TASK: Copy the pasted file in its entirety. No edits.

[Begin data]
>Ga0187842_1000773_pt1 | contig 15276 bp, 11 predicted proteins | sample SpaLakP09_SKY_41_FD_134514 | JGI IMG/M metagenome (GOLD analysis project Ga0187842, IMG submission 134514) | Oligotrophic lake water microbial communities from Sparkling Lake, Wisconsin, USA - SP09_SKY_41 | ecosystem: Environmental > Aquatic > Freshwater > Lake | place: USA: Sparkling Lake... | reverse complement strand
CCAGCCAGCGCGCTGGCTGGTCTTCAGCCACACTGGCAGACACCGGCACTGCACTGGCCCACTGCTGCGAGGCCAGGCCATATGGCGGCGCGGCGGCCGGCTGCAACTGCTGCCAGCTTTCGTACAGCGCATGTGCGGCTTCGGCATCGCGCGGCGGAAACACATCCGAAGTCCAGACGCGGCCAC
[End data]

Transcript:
>Ga0187842_1000773_pt1 | contig 15276 bp, 11 predicted proteins | sample SpaLakP09_SKY_41_FD_134514 | JGI IMG/M metagenome (GOLD analysis project Ga0187842, IMG submission 134514) | Oligotrophic lake water microbial communities from Sparkling Lake, Wisconsin, USA - SP09_SKY_41 | ecosystem: Environmental > Aquatic > Freshwater > Lake | place: USA: Sparkling Lake... | reverse complement strand
CCAGCCAGCGCGCTGGCTGGTCTTCAGCCACACTGGCAGACACCGGCACTGCACTGGCCCACTGCTGCGAGGCCAGGCCATATGGCGGCGCGGCGGCCGGCTGCAACTGCTGCCAGCTTTCGTACAGCGCATGTGCGGCTTCGGCATCGCGCGGCGGAAACACATCCGAAGTCCAGACGCGGCCAC